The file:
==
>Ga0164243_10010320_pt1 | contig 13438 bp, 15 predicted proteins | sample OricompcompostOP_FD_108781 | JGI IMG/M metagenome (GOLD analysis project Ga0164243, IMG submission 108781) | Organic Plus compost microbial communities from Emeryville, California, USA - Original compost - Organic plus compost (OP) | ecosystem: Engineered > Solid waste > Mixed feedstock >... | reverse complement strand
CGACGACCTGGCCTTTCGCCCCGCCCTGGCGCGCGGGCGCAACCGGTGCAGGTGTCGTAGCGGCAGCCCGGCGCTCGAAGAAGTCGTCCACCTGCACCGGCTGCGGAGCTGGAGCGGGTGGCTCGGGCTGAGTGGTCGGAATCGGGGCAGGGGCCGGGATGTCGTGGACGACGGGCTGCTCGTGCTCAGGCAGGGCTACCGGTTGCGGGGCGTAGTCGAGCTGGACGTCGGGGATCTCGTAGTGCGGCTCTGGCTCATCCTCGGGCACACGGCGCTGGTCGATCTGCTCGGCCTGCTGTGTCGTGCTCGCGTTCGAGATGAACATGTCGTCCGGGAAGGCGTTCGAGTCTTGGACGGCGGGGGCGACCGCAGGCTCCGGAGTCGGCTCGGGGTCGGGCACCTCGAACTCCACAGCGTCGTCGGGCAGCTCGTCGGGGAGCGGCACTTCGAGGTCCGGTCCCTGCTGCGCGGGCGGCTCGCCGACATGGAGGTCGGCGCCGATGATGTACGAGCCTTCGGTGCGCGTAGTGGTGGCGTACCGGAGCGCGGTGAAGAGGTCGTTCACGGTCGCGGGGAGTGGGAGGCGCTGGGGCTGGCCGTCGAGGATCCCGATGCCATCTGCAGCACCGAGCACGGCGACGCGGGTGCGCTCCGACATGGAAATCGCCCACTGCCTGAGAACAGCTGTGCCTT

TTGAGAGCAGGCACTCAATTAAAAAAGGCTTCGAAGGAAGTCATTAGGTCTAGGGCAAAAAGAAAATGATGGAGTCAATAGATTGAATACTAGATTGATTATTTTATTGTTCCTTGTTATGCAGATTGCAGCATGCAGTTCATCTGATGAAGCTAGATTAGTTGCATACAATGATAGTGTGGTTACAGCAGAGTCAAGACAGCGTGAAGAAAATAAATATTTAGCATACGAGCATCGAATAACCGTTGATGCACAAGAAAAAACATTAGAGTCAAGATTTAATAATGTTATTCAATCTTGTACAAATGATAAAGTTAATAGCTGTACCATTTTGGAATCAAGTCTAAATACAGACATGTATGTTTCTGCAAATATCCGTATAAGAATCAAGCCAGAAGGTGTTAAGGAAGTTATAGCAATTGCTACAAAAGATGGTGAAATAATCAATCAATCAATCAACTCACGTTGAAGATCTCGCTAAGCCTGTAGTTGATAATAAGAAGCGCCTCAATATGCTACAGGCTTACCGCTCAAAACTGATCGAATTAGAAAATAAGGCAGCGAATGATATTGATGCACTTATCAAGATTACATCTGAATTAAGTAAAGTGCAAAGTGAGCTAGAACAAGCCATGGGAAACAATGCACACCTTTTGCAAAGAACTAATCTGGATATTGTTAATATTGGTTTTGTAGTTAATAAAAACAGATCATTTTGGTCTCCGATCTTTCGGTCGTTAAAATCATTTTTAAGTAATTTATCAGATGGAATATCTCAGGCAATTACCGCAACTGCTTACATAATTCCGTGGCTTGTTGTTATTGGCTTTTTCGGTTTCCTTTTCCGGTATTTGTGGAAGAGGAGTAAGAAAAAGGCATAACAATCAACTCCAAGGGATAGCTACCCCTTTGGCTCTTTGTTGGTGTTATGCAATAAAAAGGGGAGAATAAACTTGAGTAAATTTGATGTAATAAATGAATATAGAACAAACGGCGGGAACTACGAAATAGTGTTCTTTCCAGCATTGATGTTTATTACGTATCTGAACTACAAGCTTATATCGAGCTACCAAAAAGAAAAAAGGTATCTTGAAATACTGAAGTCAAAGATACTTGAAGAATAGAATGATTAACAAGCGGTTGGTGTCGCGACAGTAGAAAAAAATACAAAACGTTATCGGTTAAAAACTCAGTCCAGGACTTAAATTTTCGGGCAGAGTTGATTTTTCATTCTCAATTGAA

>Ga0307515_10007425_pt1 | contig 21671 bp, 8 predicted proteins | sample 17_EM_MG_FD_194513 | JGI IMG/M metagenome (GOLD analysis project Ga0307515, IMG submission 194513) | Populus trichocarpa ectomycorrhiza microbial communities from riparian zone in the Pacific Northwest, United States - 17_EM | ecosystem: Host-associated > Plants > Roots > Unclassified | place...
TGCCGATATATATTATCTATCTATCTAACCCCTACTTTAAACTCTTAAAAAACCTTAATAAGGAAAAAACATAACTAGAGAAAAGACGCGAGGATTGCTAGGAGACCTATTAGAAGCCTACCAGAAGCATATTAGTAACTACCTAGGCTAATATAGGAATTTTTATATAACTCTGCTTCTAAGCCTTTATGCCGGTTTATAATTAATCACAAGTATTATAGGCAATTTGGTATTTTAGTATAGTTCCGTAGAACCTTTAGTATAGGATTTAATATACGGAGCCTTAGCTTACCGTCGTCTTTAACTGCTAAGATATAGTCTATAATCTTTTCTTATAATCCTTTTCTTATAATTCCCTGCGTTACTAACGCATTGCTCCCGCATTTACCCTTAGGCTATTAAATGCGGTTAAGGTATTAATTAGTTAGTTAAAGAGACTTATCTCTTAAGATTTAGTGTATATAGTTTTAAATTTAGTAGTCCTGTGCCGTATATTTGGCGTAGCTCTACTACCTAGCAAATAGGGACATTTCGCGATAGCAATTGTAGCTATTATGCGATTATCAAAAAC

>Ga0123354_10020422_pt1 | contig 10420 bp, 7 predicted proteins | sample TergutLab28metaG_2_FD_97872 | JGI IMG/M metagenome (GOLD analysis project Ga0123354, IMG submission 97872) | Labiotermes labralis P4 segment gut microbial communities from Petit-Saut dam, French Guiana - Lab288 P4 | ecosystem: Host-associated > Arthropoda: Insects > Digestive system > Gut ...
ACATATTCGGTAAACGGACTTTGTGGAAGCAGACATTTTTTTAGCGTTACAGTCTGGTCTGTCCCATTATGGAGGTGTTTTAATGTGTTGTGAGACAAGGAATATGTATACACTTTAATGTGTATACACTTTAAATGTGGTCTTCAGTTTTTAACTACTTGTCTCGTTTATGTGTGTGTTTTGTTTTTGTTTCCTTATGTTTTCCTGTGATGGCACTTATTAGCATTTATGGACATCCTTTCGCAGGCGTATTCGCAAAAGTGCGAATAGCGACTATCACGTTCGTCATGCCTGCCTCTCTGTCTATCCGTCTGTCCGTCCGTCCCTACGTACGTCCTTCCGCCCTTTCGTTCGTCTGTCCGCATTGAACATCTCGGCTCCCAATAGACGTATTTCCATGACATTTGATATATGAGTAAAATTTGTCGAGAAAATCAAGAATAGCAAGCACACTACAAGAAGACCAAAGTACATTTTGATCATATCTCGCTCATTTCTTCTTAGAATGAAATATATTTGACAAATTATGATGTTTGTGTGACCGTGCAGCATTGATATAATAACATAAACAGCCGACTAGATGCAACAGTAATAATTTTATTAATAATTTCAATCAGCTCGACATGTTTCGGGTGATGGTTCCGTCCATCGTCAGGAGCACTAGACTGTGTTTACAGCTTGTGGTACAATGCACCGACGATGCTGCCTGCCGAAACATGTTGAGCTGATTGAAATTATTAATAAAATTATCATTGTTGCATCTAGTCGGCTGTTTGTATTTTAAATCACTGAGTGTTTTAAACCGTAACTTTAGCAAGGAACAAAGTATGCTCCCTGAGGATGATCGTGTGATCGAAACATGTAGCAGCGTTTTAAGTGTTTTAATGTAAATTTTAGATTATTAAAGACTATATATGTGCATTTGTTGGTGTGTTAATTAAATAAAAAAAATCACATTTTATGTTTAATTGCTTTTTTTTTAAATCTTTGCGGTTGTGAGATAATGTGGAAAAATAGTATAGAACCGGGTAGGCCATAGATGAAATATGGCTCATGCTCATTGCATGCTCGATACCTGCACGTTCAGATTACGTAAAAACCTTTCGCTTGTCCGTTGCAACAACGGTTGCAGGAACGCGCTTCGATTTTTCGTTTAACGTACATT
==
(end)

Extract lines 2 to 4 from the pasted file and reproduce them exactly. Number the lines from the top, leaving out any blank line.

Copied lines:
CGACGACCTGGCCTTTCGCCCCGCCCTGGCGCGCGGGCGCAACCGGTGCAGGTGTCGTAGCGGCAGCCCGGCGCTCGAAGAAGTCGTCCACCTGCACCGGCTGCGGAGCTGGAGCGGGTGGCTCGGGCTGAGTGGTCGGAATCGGGGCAGGGGCCGGGATGTCGTGGACGACGGGCTGCTCGTGCTCAGGCAGGGCTACCGGTTGCGGGGCGTAGTCGAGCTGGACGTCGGGGATCTCGTAGTGCGGCTCTGGCTCATCCTCGGGCACACGGCGCTGGTCGATCTGCTCGGCCTGCTGTGTCGTGCTCGCGTTCGAGATGAACATGTCGTCCGGGAAGGCGTTCGAGTCTTGGACGGCGGGGGCGACCGCAGGCTCCGGAGTCGGCTCGGGGTCGGGCACCTCGAACTCCACAGCGTCGTCGGGCAGCTCGTCGGGGAGCGGCACTTCGAGGTCCGGTCCCTGCTGCGCGGGCGGCTCGCCGACATGGAGGTCGGCGCCGATGATGTACGAGCCTTCGGTGCGCGTAGTGGTGGCGTACCGGAGCGCGGTGAAGAGGTCGTTCACGGTCGCGGGGAGTGGGAGGCGCTGGGGCTGGCCGTCGAGGATCCCGATGCCATCTGCAGCACCGAGCACGGCGACGCGGGTGCGCTCCGACATGGAAATCGCCCACTGCCTGAGAACAGCTGTGCCTT

TTGAGAGCAGGCACTCAATTAAAAAAGGCTTCGAAGGAAGTCATTAGGTCTAGGGCAAAAAGAAAATGATGGAGTCAATAGATTGAATACTAGATTGATTATTTTATTGTTCCTTGTTATGCAGATTGCAGCATGCAGTTCATCTGATGAAGCTAGATTAGTTGCATACAATGATAGTGTGGTTACAGCAGAGTCAAGACAGCGTGAAGAAAATAAATATTTAGCATACGAGCATCGAATAACCGTTGATGCACAAGAAAAAACATTAGAGTCAAGATTTAATAATGTTATTCAATCTTGTACAAATGATAAAGTTAATAGCTGTACCATTTTGGAATCAAGTCTAAATACAGACATGTATGTTTCTGCAAATATCCGTATAAGAATCAAGCCAGAAGGTGTTAAGGAAGTTATAGCAATTGCTACAAAAGATGGTGAAATAATCAATCAATCAATCAACTCACGTTGAAGATCTCGCTAAGCCTGTAGTTGATAATAAGAAGCGCCTCAATATGCTACAGGCTTACCGCTCAAAACTGATCGAATTAGAAAATAAGGCAGCGAATGATATTGATGCACTTATCAAGATTACATCTGAATTAAGTAAAGTGCAAAGTGAGCTAGAACAAGCCATGGGAAACAATGCACACCTTTTGCAAAGAACTAATCTGGATATTGTTAATATTGGTTTTGTAGTTAATAAAAACAGATCATTTTGGTCTCCGATCTTTCGGTCGTTAAAATCATTTTTAAGTAATTTATCAGATGGAATATCTCAGGCAATTACCGCAACTGCTTACATAATTCCGTGGCTTGTTGTTATTGGCTTTTTCGGTTTCCTTTTCCGGTATTTGTGGAAGAGGAGTAAGAAAAAGGCATAACAATCAACTCCAAGGGATAGCTACCCCTTTGGCTCTTTGTTGGTGTTATGCAATAAAAAGGGGAGAATAAACTTGAGTAAATTTGATGTAATAAATGAATATAGAACAAACGGCGGGAACTACGAAATAGTGTTCTTTCCAGCATTGATGTTTATTACGTATCTGAACTACAAGCTTATATCGAGCTACCAAAAAGAAAAAAGGTATCTTGAAATACTGAAGTCAAAGATACTTGAAGAATAGAATGATTAACAAGCGGTTGGTGTCGCGACAGTAGAAAAAAATACAAAACGTTATCGGTTAAAAACTCAGTCCAGGACTTAAATTTTCGGGCAGAGTTGATTTTTCATTCTCAATTGAA

>Ga0307515_10007425_pt1 | contig 21671 bp, 8 predicted proteins | sample 17_EM_MG_FD_194513 | JGI IMG/M metagenome (GOLD analysis project Ga0307515, IMG submission 194513) | Populus trichocarpa ectomycorrhiza microbial communities from riparian zone in the Pacific Northwest, United States - 17_EM | ecosystem: Host-associated > Plants > Roots > Unclassified | place...